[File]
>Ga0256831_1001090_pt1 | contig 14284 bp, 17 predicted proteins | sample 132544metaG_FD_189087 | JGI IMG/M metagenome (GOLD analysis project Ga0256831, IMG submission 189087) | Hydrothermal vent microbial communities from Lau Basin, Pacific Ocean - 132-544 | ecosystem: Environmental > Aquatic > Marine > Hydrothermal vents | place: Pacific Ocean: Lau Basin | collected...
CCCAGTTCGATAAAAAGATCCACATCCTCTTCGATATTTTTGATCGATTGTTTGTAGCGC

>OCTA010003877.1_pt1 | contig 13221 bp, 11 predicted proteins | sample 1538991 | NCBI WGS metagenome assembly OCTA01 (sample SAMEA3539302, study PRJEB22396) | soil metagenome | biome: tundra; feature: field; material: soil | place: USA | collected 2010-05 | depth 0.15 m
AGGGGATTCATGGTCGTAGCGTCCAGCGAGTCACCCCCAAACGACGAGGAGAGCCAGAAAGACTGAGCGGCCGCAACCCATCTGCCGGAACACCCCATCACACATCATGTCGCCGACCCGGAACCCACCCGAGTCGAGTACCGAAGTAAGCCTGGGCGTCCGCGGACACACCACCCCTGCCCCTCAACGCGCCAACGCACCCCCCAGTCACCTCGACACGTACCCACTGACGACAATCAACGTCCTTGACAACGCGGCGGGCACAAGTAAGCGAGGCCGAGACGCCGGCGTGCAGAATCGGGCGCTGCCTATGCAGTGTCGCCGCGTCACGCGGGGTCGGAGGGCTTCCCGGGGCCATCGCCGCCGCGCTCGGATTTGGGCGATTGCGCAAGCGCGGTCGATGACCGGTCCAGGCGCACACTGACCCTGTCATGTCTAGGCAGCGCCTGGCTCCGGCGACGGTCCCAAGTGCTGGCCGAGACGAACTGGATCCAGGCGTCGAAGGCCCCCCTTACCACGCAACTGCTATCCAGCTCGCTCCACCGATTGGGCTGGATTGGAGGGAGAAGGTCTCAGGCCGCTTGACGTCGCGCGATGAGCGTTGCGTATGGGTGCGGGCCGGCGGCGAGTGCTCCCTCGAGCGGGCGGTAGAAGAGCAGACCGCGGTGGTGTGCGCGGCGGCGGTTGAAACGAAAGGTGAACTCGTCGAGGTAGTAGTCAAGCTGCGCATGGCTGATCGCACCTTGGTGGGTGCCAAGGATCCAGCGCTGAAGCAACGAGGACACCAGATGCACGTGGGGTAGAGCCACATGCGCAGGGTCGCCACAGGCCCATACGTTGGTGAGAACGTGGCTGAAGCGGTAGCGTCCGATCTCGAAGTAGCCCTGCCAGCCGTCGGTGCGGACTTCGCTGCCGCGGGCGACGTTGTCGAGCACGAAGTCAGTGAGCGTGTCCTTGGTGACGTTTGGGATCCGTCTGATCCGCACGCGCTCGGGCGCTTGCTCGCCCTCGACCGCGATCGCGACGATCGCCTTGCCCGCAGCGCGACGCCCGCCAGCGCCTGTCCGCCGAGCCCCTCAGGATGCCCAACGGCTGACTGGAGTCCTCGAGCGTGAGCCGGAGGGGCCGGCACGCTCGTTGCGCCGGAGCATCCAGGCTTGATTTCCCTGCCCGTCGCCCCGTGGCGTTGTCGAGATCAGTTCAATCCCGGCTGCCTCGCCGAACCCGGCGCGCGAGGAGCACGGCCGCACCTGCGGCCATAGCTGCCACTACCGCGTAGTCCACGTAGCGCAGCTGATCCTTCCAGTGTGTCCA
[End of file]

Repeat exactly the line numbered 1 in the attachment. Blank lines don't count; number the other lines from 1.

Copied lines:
>Ga0256831_1001090_pt1 | contig 14284 bp, 17 predicted proteins | sample 132544metaG_FD_189087 | JGI IMG/M metagenome (GOLD analysis project Ga0256831, IMG submission 189087) | Hydrothermal vent microbial communities from Lau Basin, Pacific Ocean - 132-544 | ecosystem: Environmental > Aquatic > Marine > Hydrothermal vents | place: Pacific Ocean: Lau Basin | collected...